Bangkok is quite possibly the most exciting, enchanting and enlightening city on earth.
With sprawling street markets, magnificent temples and palaces and countless fragrant food stalls to explore you could spend a lifetime in this city and still come back begging for more.
Although there is a myriad of adventures to be had in Bangkok there are too innumerable opportunities for exploration outside the city limits.
From world famous floating markets to off the beaten track national parks Thailand is waiting to ignite your wanderlust and inspire your passion for travel once more.
Let’s explore the best day trips from Bangkok:
1. Damnoen Saduak Floating Market
One of the most iconic snap shots of Thailand is of the floating markets.
As such, no trip to this magical nation would be complete without spending a day getting to grips with local culture and sampling everything these wondrous markets have to offer.
The Damnoen Saduak Floating Market sits in the Ratchaburi Province, just an hour and a half from Bangkok city centre.
Throughout the course of a day you can take a long boat down the canal stopping at each of the floating stalls.
Be sure to sample local favourites such as Pad Thai and coconut ice cream.
The ancient city of Ayutthaya is the capital of Siam and a simply incredible day trip from Bangkok.
The Ayutthaya complex is a certified UNESCO World Heritage Site and rightly so, this gem must be preserved forever more.
With dozens of temples to explore be sure to wear comfy shoes and bring a bottle of water.
Wat Mahathat, Wat Lokayasutharam and Wat Na Phra Mane are all ruined palaces that give a sense of mystery to the day.
What was life like here in ancient times? Don’t miss the photogenic Head of Buddha which sits nestled away in the roots of a tree trunk at Wat Mahathat.
Have you heard of the bridge on the River Kwai? Well, you’ll find this word famous historical landmark in Kanchanaburi, 130 km west of Bangkok.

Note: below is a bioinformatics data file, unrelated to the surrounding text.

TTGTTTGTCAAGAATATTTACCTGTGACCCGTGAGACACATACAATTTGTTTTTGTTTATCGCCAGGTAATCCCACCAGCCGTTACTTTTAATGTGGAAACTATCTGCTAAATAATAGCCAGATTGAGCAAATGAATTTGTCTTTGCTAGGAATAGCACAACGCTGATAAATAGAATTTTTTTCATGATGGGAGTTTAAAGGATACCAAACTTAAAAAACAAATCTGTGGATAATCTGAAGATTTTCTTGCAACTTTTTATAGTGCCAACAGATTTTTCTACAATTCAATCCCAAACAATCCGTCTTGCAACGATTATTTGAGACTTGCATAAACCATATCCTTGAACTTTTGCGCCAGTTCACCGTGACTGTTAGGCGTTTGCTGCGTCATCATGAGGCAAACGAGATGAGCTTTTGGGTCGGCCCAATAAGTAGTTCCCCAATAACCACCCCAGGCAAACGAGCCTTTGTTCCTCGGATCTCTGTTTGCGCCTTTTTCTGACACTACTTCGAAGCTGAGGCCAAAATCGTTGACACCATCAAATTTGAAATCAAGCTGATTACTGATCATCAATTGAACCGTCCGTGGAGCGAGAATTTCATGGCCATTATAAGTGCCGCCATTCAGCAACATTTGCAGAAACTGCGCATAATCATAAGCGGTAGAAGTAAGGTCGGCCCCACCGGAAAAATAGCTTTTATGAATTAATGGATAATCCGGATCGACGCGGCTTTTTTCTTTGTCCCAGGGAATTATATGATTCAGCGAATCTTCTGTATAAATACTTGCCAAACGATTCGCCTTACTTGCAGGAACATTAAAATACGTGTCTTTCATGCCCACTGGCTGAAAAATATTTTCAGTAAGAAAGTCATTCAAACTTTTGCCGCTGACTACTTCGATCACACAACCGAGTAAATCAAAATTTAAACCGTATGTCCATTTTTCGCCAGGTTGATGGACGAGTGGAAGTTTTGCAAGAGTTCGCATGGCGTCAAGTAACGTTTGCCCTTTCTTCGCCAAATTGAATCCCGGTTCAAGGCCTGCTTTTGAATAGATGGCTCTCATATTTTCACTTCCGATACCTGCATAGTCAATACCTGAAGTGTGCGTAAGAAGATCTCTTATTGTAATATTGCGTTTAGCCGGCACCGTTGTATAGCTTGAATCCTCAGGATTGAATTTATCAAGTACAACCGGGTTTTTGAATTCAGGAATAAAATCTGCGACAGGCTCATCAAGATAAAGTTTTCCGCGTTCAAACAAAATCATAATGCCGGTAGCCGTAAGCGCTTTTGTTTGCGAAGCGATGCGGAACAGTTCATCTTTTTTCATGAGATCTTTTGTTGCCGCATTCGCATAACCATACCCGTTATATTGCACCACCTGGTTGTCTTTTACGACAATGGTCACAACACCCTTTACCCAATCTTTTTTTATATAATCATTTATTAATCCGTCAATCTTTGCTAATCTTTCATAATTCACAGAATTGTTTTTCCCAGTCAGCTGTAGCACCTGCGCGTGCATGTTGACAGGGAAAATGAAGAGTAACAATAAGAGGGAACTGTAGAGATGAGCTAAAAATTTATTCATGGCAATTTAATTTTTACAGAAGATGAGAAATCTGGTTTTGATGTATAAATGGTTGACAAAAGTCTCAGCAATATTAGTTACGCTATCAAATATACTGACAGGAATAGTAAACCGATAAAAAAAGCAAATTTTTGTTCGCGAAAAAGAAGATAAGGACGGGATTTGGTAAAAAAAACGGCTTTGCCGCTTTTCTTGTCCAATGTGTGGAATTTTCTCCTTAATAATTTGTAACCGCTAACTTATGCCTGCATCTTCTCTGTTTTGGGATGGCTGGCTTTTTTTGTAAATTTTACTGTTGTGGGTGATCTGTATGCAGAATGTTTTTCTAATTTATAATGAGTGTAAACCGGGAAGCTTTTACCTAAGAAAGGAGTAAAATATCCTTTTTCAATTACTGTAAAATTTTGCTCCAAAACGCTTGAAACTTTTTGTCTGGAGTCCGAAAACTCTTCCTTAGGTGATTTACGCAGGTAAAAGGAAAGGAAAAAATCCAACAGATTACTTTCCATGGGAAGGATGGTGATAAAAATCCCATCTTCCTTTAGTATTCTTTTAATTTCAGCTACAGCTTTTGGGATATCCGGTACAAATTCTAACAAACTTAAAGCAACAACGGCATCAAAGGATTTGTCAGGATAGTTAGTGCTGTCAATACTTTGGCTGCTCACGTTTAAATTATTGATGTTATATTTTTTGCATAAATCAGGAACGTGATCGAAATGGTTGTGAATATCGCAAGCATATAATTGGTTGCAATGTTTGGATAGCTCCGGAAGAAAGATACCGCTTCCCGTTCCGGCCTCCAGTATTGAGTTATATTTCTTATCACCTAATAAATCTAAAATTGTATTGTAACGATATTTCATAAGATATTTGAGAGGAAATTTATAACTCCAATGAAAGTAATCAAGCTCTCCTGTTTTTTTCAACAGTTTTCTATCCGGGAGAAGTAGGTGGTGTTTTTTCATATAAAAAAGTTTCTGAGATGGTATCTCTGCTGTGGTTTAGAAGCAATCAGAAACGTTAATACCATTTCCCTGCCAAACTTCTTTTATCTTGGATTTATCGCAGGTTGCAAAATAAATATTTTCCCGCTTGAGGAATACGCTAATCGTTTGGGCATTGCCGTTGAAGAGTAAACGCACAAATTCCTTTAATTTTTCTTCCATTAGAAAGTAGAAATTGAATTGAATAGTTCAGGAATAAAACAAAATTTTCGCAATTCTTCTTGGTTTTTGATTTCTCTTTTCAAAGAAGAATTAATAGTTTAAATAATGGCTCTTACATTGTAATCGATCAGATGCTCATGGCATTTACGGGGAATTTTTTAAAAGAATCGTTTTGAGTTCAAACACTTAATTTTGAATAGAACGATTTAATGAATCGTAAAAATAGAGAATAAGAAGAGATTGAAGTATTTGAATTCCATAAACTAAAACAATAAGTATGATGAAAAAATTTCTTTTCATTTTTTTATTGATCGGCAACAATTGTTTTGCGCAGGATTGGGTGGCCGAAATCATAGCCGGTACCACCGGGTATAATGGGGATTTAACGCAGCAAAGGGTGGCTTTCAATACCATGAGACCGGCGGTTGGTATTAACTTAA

A day trip to Kanchanaburi is harrowing and humbling, learning about how the Death Railway was constructed and the thousands of lives that were lost.
Take the time to visit the JEATH War Museum to learn more about this tragic point in history and pay respect to the soldiers who perished in the war at the cemetery adjacent to the museum.
To this day it is still possible to ride along the Death Railway track and despite the horrid history the view is quite spectacular.
Pattaya is one of Thailand’s most popular tourist destinations, adored by international traveller and locals alike.
This lively and colourful city was once a small, humble fishing village.
Now the streets are adorned with high rising hotel complexes, flashing neon lights and dozens of western style bars and eateries.
There is still some resemblances of the Pattaya of yesteryear in the form of the Sanctuary of Truth and Wat Phra Yai Temple.
The real draw to Pattaya for many is picturesque Jomtien Beach.
Being one of the closest coastal areas to Bangkok, Pattaya beach is often busy but there’s always space for another sun worshipper or two.
5. Rose Garden Thai Village
If you are seeing a relaxing and peaceful day out then a visit to the Rose Garden Thai Village is the perfect day trip for you.
These immaculately manicured gardens are some of the finest you will find in all of Southeast Asia.